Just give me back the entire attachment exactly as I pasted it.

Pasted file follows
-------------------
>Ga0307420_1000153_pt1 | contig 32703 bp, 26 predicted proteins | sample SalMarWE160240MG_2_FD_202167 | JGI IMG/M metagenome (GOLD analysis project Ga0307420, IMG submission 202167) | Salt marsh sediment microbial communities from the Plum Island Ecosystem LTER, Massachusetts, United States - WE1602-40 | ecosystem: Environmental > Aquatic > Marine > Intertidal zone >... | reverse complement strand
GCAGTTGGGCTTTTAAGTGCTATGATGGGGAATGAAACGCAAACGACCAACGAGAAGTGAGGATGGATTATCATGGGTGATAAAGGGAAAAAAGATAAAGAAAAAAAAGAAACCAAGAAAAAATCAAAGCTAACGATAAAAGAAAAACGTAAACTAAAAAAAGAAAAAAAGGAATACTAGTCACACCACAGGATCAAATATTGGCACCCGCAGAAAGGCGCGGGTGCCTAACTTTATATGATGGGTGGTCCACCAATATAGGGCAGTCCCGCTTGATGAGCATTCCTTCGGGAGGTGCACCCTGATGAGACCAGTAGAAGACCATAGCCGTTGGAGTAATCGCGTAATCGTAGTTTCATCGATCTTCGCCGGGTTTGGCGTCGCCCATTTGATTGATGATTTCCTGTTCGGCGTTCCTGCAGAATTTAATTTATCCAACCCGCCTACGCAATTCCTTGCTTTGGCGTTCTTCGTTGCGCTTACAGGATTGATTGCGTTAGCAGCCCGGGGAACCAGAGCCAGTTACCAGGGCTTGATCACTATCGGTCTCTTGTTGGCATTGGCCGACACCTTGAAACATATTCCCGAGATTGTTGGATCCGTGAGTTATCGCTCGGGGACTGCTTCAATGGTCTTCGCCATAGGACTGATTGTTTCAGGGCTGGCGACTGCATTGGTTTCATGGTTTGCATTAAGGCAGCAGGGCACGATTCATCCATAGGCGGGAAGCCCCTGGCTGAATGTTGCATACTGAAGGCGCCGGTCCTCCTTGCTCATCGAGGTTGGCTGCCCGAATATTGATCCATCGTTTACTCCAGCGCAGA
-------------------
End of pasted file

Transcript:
>Ga0307420_1000153_pt1 | contig 32703 bp, 26 predicted proteins | sample SalMarWE160240MG_2_FD_202167 | JGI IMG/M metagenome (GOLD analysis project Ga0307420, IMG submission 202167) | Salt marsh sediment microbial communities from the Plum Island Ecosystem LTER, Massachusetts, United States - WE1602-40 | ecosystem: Environmental > Aquatic > Marine > Intertidal zone >... | reverse complement strand
GCAGTTGGGCTTTTAAGTGCTATGATGGGGAATGAAACGCAAACGACCAACGAGAAGTGAGGATGGATTATCATGGGTGATAAAGGGAAAAAAGATAAAGAAAAAAAAGAAACCAAGAAAAAATCAAAGCTAACGATAAAAGAAAAACGTAAACTAAAAAAAGAAAAAAAGGAATACTAGTCACACCACAGGATCAAATATTGGCACCCGCAGAAAGGCGCGGGTGCCTAACTTTATATGATGGGTGGTCCACCAATATAGGGCAGTCCCGCTTGATGAGCATTCCTTCGGGAGGTGCACCCTGATGAGACCAGTAGAAGACCATAGCCGTTGGAGTAATCGCGTAATCGTAGTTTCATCGATCTTCGCCGGGTTTGGCGTCGCCCATTTGATTGATGATTTCCTGTTCGGCGTTCCTGCAGAATTTAATTTATCCAACCCGCCTACGCAATTCCTTGCTTTGGCGTTCTTCGTTGCGCTTACAGGATTGATTGCGTTAGCAGCCCGGGGAACCAGAGCCAGTTACCAGGGCTTGATCACTATCGGTCTCTTGTTGGCATTGGCCGACACCTTGAAACATATTCCCGAGATTGTTGGATCCGTGAGTTATCGCTCGGGGACTGCTTCAATGGTCTTCGCCATAGGACTGATTGTTTCAGGGCTGGCGACTGCATTGGTTTCATGGTTTGCATTAAGGCAGCAGGGCACGATTCATCCATAGGCGGGAAGCCCCTGGCTGAATGTTGCATACTGAAGGCGCCGGTCCTCCTTGCTCATCGAGGTTGGCTGCCCGAATATTGATCCATCGTTTACTCCAGCGCAGA